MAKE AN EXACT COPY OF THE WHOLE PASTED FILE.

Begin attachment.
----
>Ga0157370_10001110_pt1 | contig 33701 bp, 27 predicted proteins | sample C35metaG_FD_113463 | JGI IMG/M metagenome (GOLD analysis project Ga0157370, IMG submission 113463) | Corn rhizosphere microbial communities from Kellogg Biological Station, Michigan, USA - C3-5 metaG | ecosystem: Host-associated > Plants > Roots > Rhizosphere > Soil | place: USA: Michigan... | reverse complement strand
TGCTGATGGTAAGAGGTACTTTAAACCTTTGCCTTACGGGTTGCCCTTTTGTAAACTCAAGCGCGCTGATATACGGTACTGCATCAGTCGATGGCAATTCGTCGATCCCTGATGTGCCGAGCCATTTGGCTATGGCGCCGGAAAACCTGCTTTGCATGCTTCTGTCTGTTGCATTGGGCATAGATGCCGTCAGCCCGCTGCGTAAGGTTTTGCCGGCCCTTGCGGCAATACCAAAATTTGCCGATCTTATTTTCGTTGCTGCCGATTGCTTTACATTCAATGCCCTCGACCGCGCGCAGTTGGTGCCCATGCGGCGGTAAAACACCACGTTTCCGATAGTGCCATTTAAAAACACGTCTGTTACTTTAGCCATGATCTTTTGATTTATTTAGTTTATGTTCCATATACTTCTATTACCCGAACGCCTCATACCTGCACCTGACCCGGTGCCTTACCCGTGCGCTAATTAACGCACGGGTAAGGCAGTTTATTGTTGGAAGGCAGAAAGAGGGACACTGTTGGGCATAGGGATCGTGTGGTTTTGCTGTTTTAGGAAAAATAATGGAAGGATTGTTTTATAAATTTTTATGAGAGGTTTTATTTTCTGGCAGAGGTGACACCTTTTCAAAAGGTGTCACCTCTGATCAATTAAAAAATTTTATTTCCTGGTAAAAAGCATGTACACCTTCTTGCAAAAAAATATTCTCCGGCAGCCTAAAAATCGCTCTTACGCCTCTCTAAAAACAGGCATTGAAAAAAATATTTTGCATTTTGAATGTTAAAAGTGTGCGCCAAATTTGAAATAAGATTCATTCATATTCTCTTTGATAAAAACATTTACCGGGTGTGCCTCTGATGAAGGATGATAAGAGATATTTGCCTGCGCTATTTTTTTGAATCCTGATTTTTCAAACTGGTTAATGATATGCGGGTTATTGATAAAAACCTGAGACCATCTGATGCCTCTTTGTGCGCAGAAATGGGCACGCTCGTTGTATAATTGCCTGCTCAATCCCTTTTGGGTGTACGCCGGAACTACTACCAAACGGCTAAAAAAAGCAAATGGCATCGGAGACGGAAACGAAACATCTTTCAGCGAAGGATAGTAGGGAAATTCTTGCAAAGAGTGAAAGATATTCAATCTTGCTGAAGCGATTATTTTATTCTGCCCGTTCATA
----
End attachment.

>Ga0157370_10001110_pt1 | contig 33701 bp, 27 predicted proteins | sample C35metaG_FD_113463 | JGI IMG/M metagenome (GOLD analysis project Ga0157370, IMG submission 113463) | Corn rhizosphere microbial communities from Kellogg Biological Station, Michigan, USA - C3-5 metaG | ecosystem: Host-associated > Plants > Roots > Rhizosphere > Soil | place: USA: Michigan... | reverse complement strand
TGCTGATGGTAAGAGGTACTTTAAACCTTTGCCTTACGGGTTGCCCTTTTGTAAACTCAAGCGCGCTGATATACGGTACTGCATCAGTCGATGGCAATTCGTCGATCCCTGATGTGCCGAGCCATTTGGCTATGGCGCCGGAAAACCTGCTTTGCATGCTTCTGTCTGTTGCATTGGGCATAGATGCCGTCAGCCCGCTGCGTAAGGTTTTGCCGGCCCTTGCGGCAATACCAAAATTTGCCGATCTTATTTTCGTTGCTGCCGATTGCTTTACATTCAATGCCCTCGACCGCGCGCAGTTGGTGCCCATGCGGCGGTAAAACACCACGTTTCCGATAGTGCCATTTAAAAACACGTCTGTTACTTTAGCCATGATCTTTTGATTTATTTAGTTTATGTTCCATATACTTCTATTACCCGAACGCCTCATACCTGCACCTGACCCGGTGCCTTACCCGTGCGCTAATTAACGCACGGGTAAGGCAGTTTATTGTTGGAAGGCAGAAAGAGGGACACTGTTGGGCATAGGGATCGTGTGGTTTTGCTGTTTTAGGAAAAATAATGGAAGGATTGTTTTATAAATTTTTATGAGAGGTTTTATTTTCTGGCAGAGGTGACACCTTTTCAAAAGGTGTCACCTCTGATCAATTAAAAAATTTTATTTCCTGGTAAAAAGCATGTACACCTTCTTGCAAAAAAATATTCTCCGGCAGCCTAAAAATCGCTCTTACGCCTCTCTAAAAACAGGCATTGAAAAAAATATTTTGCATTTTGAATGTTAAAAGTGTGCGCCAAATTTGAAATAAGATTCATTCATATTCTCTTTGATAAAAACATTTACCGGGTGTGCCTCTGATGAAGGATGATAAGAGATATTTGCCTGCGCTATTTTTTTGAATCCTGATTTTTCAAACTGGTTAATGATATGCGGGTTATTGATAAAAACCTGAGACCATCTGATGCCTCTTTGTGCGCAGAAATGGGCACGCTCGTTGTATAATTGCCTGCTCAATCCCTTTTGGGTGTACGCCGGAACTACTACCAAACGGCTAAAAAAAGCAAATGGCATCGGAGACGGAAACGAAACATCTTTCAGCGAAGGATAGTAGGGAAATTCTTGCAAAGAGTGAAAGATATTCAATCTTGCTGAAGCGATTATTTTATTCTGCCCGTTCATA